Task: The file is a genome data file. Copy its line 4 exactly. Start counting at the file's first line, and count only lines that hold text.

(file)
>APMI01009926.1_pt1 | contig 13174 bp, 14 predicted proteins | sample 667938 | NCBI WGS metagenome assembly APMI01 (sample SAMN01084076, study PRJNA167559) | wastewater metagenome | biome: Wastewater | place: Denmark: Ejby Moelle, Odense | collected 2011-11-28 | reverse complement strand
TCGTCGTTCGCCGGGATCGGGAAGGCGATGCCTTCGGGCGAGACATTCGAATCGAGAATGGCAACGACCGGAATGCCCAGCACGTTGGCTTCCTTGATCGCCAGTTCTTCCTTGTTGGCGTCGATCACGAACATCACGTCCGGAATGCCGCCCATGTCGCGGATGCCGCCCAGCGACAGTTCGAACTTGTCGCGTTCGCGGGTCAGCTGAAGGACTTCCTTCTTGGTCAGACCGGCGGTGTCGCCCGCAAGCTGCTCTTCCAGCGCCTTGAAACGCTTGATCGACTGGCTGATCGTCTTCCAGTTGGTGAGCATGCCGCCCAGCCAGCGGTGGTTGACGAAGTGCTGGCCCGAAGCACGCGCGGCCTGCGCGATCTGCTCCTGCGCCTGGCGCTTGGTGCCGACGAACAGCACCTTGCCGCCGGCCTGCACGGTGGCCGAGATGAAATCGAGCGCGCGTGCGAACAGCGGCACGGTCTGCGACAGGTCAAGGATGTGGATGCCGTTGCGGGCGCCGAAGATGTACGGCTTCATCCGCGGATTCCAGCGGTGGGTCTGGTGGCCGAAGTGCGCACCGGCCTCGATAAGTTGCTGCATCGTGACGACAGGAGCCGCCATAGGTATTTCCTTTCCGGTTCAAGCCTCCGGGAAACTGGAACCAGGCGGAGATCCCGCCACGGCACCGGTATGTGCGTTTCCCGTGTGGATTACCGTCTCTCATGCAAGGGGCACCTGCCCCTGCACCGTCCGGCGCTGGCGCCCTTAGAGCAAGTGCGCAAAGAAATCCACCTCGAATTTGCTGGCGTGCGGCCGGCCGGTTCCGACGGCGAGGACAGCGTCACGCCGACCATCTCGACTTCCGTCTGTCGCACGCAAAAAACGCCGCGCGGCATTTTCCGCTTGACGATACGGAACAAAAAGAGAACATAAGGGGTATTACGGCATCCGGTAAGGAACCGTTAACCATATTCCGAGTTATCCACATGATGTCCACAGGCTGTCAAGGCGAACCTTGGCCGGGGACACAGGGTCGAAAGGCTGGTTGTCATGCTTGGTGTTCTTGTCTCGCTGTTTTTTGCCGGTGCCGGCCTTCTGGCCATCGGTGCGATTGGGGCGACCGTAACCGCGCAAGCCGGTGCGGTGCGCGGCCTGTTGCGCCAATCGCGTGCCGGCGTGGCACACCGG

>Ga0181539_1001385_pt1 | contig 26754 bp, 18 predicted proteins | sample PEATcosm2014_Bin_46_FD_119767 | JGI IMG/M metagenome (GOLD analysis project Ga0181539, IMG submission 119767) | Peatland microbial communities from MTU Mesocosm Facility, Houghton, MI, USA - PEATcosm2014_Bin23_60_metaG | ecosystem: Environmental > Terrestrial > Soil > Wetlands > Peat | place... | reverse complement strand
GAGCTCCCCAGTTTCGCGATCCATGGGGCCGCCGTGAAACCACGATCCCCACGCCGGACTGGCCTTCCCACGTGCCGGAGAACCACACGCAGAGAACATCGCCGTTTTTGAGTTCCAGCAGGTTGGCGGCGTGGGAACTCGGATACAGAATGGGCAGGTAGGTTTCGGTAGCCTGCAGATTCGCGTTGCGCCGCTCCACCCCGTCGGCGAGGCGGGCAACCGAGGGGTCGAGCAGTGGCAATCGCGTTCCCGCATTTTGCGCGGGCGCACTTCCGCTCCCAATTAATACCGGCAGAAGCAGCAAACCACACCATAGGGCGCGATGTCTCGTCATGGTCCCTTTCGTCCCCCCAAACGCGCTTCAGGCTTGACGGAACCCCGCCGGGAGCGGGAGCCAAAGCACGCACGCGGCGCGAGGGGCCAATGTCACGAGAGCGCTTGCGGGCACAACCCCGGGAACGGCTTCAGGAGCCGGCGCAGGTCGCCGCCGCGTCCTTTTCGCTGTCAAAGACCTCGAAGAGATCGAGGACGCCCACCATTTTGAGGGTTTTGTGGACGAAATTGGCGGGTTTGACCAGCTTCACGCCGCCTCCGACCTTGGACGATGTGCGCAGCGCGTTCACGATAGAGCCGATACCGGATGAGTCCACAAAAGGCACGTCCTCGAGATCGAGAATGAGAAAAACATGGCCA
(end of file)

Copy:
GAGCTCCCCAGTTTCGCGATCCATGGGGCCGCCGTGAAACCACGATCCCCACGCCGGACTGGCCTTCCCACGTGCCGGAGAACCACACGCAGAGAACATCGCCGTTTTTGAGTTCCAGCAGGTTGGCGGCGTGGGAACTCGGATACAGAATGGGCAGGTAGGTTTCGGTAGCCTGCAGATTCGCGTTGCGCCGCTCCACCCCGTCGGCGAGGCGGGCAACCGAGGGGTCGAGCAGTGGCAATCGCGTTCCCGCATTTTGCGCGGGCGCACTTCCGCTCCCAATTAATACCGGCAGAAGCAGCAAACCACACCATAGGGCGCGATGTCTCGTCATGGTCCCTTTCGTCCCCCCAAACGCGCTTCAGGCTTGACGGAACCCCGCCGGGAGCGGGAGCCAAAGCACGCACGCGGCGCGAGGGGCCAATGTCACGAGAGCGCTTGCGGGCACAACCCCGGGAACGGCTTCAGGAGCCGGCGCAGGTCGCCGCCGCGTCCTTTTCGCTGTCAAAGACCTCGAAGAGATCGAGGACGCCCACCATTTTGAGGGTTTTGTGGACGAAATTGGCGGGTTTGACCAGCTTCACGCCGCCTCCGACCTTGGACGATGTGCGCAGCGCGTTCACGATAGAGCCGATACCGGATGAGTCCACAAAAGGCACGTCCTCGAGATCGAGAATGAGAAAAACATGGCCA